Much of what I write is a direct result of things that are said on the Internet. That’s less true for things related to Autism, where non-Internet “real life” tends to “trump” things I see and hear online. This post is no exception.
I write this particular piece as a result of a conversation I had with what I assume was the parent of an Autistic boy at a “local hangout” my son and I frequent (The Wonder Place, by name).
We were coming to “closing time” for the facility in question, and I was performing my normal task of “calling time” for my son. There were a couple of parents around me, and one of them made the offhand comment that—essentially—“We’re all dreading those minutes’ expiration.” I commented back that Garrett was Autistic, and that it was very possible there would be a “full-on screaming and crying session” when the time arises because of his Autism.
The person making the original comment looked at me, unclear exactly how she ought to respond (not that there is a “stock response” that’s either desired or expected, mind you), but looking almost like, “poor you.”
The other person said something I have heard more and more over the course of time, “My charge (don’t recall whether she said ‘son’ or not) is Autistic as well.” As is often true in such circumstances, we talked a bit about Autism, its diagnosis and what it was like dealing with the specific individual with whom we each had to deal. As is pretty usually the case, we had some things in common, but probably as much not so as so.
Her charge had begun reading at a very early age, my son has yet to really begin to get letter recognition down (and was the same age or older). They both were prone to “meltdowns” when not given “fair” advanced warning on things that would be expected of them (and sometimes, even then). Both were not great socially, neither terrible, as far as I could tell. I would have guessed both to be somewhere in the “moderately Autistic” range, Garrett (my son) probably closer to severe (though probably on the “low side” of moderate, I.e., closer to mild than to severe).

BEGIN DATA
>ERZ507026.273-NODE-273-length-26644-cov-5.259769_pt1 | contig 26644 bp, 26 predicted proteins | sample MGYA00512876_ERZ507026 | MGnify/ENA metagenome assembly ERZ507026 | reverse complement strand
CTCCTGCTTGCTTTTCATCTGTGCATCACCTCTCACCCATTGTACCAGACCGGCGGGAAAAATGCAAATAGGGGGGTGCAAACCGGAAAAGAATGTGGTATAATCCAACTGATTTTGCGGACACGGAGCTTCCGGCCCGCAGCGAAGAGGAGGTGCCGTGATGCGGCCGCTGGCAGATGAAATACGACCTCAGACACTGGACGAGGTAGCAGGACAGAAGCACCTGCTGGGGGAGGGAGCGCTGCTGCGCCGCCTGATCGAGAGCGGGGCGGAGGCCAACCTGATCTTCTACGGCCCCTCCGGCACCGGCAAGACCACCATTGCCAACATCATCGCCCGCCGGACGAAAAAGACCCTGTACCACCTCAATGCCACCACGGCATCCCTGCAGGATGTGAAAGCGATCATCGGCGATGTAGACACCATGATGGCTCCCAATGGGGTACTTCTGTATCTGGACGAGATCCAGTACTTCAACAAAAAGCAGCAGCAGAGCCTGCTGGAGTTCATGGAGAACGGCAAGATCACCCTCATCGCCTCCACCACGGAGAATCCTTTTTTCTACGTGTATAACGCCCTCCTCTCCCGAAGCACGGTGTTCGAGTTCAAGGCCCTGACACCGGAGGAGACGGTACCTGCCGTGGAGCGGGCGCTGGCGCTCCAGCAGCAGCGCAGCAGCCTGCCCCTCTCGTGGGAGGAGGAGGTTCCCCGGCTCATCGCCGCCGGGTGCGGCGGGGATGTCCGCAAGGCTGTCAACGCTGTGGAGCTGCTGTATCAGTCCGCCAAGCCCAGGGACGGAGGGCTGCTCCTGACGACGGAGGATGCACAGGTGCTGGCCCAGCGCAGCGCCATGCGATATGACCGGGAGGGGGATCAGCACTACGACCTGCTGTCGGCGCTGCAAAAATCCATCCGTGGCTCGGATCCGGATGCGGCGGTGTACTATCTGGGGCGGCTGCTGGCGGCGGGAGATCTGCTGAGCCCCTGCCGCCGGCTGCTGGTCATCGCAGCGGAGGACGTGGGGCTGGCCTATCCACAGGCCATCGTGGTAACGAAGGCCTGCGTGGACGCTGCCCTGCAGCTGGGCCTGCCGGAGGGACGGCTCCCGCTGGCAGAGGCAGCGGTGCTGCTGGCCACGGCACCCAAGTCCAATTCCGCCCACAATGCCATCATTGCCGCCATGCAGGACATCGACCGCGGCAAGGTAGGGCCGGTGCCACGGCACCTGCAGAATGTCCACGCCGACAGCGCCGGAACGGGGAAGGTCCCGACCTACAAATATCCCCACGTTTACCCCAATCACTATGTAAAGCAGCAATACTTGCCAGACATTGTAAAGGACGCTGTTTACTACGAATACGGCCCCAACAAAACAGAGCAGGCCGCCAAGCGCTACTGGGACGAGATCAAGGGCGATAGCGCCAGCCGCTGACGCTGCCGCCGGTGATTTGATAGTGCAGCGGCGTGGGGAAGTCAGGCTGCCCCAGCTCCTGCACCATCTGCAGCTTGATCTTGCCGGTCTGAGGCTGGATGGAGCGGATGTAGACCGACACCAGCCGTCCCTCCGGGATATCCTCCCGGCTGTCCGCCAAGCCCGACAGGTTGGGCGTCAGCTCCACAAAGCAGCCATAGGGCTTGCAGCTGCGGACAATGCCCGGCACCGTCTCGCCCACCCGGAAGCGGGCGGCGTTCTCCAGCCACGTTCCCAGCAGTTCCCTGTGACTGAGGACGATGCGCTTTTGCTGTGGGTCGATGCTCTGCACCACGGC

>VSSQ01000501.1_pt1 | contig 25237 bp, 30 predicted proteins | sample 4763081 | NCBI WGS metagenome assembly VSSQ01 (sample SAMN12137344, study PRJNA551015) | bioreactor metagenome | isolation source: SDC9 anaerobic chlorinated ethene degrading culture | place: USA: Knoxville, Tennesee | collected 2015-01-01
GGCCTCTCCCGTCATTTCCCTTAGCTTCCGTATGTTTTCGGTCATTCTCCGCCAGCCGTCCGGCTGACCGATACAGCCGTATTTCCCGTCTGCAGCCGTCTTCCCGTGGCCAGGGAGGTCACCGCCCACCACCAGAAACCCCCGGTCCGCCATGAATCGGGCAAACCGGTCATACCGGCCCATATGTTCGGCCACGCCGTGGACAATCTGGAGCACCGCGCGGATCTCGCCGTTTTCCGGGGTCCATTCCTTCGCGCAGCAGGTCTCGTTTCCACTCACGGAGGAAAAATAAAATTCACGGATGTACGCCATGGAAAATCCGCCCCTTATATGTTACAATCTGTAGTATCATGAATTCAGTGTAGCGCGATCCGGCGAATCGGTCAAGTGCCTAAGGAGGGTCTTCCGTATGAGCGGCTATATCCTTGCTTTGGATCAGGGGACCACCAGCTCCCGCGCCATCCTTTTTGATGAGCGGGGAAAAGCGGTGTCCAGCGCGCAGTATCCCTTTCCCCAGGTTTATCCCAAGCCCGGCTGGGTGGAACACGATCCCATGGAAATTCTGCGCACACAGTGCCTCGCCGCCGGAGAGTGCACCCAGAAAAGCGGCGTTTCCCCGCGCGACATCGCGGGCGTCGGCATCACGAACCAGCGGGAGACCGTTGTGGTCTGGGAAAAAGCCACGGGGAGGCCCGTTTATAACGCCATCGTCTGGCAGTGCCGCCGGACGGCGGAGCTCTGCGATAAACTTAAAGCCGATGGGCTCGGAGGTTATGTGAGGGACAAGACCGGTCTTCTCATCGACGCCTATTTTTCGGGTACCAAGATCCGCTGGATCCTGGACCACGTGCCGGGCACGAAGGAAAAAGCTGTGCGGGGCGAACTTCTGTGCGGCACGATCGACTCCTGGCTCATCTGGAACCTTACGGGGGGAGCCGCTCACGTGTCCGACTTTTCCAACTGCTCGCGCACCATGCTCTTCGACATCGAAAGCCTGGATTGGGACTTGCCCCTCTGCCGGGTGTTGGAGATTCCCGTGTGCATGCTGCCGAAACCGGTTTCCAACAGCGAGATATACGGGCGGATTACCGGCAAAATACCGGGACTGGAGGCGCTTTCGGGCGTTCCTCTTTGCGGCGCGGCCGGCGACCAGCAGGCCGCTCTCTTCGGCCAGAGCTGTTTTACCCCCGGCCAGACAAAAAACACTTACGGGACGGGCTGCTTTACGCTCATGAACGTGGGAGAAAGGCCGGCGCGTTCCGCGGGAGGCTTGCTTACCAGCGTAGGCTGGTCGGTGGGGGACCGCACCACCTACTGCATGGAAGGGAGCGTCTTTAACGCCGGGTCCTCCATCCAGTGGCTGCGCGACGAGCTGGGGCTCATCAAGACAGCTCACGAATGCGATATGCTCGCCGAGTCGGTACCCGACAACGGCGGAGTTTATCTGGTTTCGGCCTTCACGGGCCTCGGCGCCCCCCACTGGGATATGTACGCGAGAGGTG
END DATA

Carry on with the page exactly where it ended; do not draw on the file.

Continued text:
The end of our conversation was a polite, “Have a good day, and good luck,” sort of thing.
As the place was closing though, she came up to me again and gave me a post card sized “advertisement” for an “Autism walk” of some sort. You know, one of those things to “raise awareness.” I politely informed her that I really don’t support such things—and the less where Autism is concerned than for many other purposes. She was polite, and didn’t take me for saying anything I wasn’t as far as I’m able to tell.
You see, I believe folks should be able to support such things just as much as not, so I have no problem with the idea that she was in support of such a thing. As for me, I have a different approach, which for the most part says I must do everything in my power to prepare Garrett for the World he will face, and as little as possible to insulate him from it. It is further my contention, that Autism is not some sort of “disease” to be cured, but a difference or set thereof that is or are to be dealt with. By this, I don’t mean that the person is to be “changed” in terms of who they are by nature.